Is Your Child Okay? Gentle Ways To Support Their Emotional Well-Being
Young children have limited capacity to express their feelings verbally. How can we know how they’re doing and support their well-being effectively?
Getting children to talk about their feelings can be a big ask. It’s not because they’re stubborn. On the contrary, expressing emotions verbally is a learned skill, one that takes a good deal of maturation and practice. Let’s face it: even many adults aren’t great at talking about feelings!
Here are five strategies to help us support our children’s mental well-being:
Watch for behavioral changes
First and foremost, we need to get skilled at reading the nonverbal language of emotion. Instead of hearing how our children are feeling, we’re much more likely to observe it.
The most obvious sign of big feelings is of course “acting out,” by being physically or verbally aggressive. Children may show their feelings in other ways, too. Sometimes they’ll regress in physical milestones like toileting or become more clingy. Some children exhibit an about-face in their personality. An agreeable child might begin acting bossy or a rambunctious child suddenly becomes withdrawn.
All children have bad days, of course, and watching for patterns is more important than focusing on every little blip. When we see a child acting differently over a period of days, however, we know it’s time to take action – even if they repeatedly claim they’re “okay.”
Choose your moment wisely
The Center on the Social and Emotional Foundations for Early Learning at Vanderbilt University advises that timing is everything when we’re trying to support our children’s emotional health. “Do not try and practice when your child is in the middle of a “meltdown,” the Center writes. “Use quiet, calm times to teach and practice the new strategies.”
The emotional center of the brain – the amygdala – is in control when emotions are actively spilling out. We want to instead access the slow-to-develop frontal cortex – the seat of our rationality, impulse control and planning abilities – in order to get a genuine check in on how our child is doing and support their well-being. Importantly, the frontal cortex is only accessible in our child’s “cool” moments.
Be prepared for the nighttime release
Given that the frontal cortex works best when the emotional center of the brain is less active, it’s no surprise that bedtime tends to be when children spill stories about their day and mention – often in passing – things that are bothering them. Bedtime is predictable and, for most kids, associated with warmth and safety. In that moment, instead of battling their feelings, they can step back a tiny bit and reflect on them, to the extent that they have the developmental capacity to do so.
The challenge is that at bedtime we’re usually spent and ready to go to bed ourselves! There may be myriad tasks between us and sleep – packing lunches, returning emails, finishing work – and we’re in a rush to get on to those activities before we crash. Therefore, starting the bedtime routine fifteen minutes early to allow for space for talking about the day can be great practice for our children’s well-being as well as our own.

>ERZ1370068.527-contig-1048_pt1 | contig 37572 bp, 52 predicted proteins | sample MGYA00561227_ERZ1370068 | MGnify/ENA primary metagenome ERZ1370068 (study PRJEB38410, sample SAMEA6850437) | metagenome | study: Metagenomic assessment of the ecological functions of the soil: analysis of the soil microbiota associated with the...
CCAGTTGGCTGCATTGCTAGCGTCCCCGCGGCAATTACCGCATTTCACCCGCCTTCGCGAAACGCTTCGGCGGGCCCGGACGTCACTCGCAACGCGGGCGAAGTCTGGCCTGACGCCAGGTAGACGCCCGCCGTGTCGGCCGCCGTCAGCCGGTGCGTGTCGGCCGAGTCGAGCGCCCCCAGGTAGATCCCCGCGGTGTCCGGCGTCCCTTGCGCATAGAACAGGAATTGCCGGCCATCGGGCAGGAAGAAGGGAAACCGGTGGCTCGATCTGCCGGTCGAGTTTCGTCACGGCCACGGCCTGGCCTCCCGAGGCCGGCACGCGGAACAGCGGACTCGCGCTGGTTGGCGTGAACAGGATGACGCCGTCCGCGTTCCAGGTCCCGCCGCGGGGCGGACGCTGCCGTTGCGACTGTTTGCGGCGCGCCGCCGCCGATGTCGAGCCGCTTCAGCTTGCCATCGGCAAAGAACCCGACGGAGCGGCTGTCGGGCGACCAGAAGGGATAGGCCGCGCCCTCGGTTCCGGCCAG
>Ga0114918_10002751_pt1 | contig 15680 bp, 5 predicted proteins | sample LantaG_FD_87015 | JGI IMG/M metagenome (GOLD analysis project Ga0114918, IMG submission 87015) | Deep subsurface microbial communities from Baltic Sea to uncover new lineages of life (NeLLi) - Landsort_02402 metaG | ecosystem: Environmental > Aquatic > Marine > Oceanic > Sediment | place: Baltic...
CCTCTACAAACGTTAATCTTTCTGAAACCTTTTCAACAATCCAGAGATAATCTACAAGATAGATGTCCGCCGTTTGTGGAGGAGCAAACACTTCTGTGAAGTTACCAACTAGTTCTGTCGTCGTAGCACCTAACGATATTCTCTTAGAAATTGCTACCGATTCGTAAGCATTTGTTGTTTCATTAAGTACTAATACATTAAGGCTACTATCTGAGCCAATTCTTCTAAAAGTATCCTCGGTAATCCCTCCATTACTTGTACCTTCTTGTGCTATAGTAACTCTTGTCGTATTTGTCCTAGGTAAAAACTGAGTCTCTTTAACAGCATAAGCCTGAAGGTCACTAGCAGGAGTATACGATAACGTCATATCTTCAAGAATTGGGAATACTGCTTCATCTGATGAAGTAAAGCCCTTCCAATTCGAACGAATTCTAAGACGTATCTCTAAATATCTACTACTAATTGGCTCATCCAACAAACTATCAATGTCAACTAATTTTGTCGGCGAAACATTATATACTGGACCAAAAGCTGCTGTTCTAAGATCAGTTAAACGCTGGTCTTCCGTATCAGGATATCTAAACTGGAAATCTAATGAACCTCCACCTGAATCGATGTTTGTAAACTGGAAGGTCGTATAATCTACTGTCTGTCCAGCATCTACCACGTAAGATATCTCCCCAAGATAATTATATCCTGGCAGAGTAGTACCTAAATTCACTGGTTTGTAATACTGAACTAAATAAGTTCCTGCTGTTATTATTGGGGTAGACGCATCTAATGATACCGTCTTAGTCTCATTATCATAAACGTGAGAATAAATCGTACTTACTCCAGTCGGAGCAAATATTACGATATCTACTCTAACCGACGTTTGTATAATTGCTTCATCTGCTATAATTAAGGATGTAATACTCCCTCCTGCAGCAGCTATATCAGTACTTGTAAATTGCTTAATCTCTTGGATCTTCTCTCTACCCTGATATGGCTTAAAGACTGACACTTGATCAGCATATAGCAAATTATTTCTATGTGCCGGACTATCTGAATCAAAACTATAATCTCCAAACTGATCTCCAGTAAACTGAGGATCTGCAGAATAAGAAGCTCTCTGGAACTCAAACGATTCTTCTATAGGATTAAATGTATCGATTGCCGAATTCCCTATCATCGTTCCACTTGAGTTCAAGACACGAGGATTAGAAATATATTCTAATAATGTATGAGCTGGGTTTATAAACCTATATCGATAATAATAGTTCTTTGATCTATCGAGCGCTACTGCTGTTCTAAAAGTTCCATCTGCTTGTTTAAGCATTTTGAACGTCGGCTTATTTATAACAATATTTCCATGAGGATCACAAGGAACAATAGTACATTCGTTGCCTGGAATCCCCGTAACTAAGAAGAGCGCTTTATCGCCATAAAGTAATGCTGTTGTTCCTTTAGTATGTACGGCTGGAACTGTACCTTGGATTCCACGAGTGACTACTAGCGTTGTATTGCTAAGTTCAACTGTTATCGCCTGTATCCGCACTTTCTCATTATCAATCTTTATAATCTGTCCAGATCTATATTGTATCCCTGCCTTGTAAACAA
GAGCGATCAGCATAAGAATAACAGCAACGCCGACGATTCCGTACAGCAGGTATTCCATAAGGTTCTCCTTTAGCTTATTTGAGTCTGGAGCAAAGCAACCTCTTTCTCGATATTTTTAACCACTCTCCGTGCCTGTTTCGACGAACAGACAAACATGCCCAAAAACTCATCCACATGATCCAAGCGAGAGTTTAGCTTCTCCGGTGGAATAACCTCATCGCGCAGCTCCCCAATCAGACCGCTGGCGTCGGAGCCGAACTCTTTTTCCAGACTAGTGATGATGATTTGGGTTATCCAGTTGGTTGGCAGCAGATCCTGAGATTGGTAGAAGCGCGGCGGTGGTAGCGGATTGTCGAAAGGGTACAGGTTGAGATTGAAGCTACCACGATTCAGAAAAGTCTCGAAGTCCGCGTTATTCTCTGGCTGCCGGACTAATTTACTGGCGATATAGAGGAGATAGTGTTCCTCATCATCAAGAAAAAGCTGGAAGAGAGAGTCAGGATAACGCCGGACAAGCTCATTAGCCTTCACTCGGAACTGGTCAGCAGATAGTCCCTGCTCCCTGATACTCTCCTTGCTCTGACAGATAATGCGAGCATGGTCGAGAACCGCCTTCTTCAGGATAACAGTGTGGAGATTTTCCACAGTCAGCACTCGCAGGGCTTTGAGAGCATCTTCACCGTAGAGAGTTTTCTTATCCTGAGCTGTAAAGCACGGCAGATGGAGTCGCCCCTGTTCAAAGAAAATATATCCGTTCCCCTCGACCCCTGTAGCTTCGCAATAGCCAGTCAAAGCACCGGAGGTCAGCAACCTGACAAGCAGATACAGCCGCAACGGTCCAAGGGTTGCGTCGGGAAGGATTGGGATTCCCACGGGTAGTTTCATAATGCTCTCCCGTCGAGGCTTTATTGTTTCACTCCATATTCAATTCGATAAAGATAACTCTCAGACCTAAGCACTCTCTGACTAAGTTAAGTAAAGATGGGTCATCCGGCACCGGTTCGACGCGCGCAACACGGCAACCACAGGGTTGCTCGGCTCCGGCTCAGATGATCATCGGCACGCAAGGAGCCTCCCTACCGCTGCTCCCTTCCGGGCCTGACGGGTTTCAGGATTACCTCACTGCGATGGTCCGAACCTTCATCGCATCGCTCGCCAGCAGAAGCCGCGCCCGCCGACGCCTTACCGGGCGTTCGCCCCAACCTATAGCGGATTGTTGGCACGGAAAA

Use open-ended questions
Our children’s expression of what’s bothering them is likely to be rudimentary and you might have to fill in the gaps. For instance, a preschooler might simply say, “Charlie wanted to get on the swing when I was on it today.” Whether this sparked an incident between the child and Charlie is unclear. Whether it’s actually bothering your child is also unclear. But if they bring it
up, something may be brewing. Following up with open-ended questions like, “And then what?” and “What did you think about that?” can help the child piece a narrative together, and might give you some insight into what they’re feeling.
That said, you may never feel fully clear about the emotions underlying what they’re sharing. Counterintuitively, that doesn’t actually matter: the very act of expressing anecdotes from the day can be all the release our children need. Educational Playcare advises, “Often, your child just needs a chance to be heard while they express their feelings. Once they feel like they’ve been heard and understood, they will let go and move on.”
Engage in creativity together
If your child isn’t one to talk about feelings or you can sense your child is holding back, minimizing the chitchat may be the best strategy of all. Instead, do some parallel play with them, engaging in whatever creative tasks they love.
Maureen Healy writes in Psychology Today, “As a former art therapist, I found this the best way, bar none, to get kids talking about tough subjects: They begin to feel at ease by losing themselves into something they love like painting a birdhouse, playing with clay, completing a puzzle or strumming the guitar. Because when a child feels comfortable, and more at ease, they can open up about what’s on their mind. In other words, by entering into your child’s world and authentically connecting with them, they’ll feel safe and distracted enough to spill the proverbial beans.”
It’s invaluable to be aware of our children’s mental health by noticing changes in their patterns of behavior and making space for them to express themselves through words or actions. That said, professionals have the practiced tools to support a child who is struggling. If you’re seeing ongoing and/or notable changes in your child, be sure to consult their pediatrician, who can suggest appropriate resources for the situation at hand.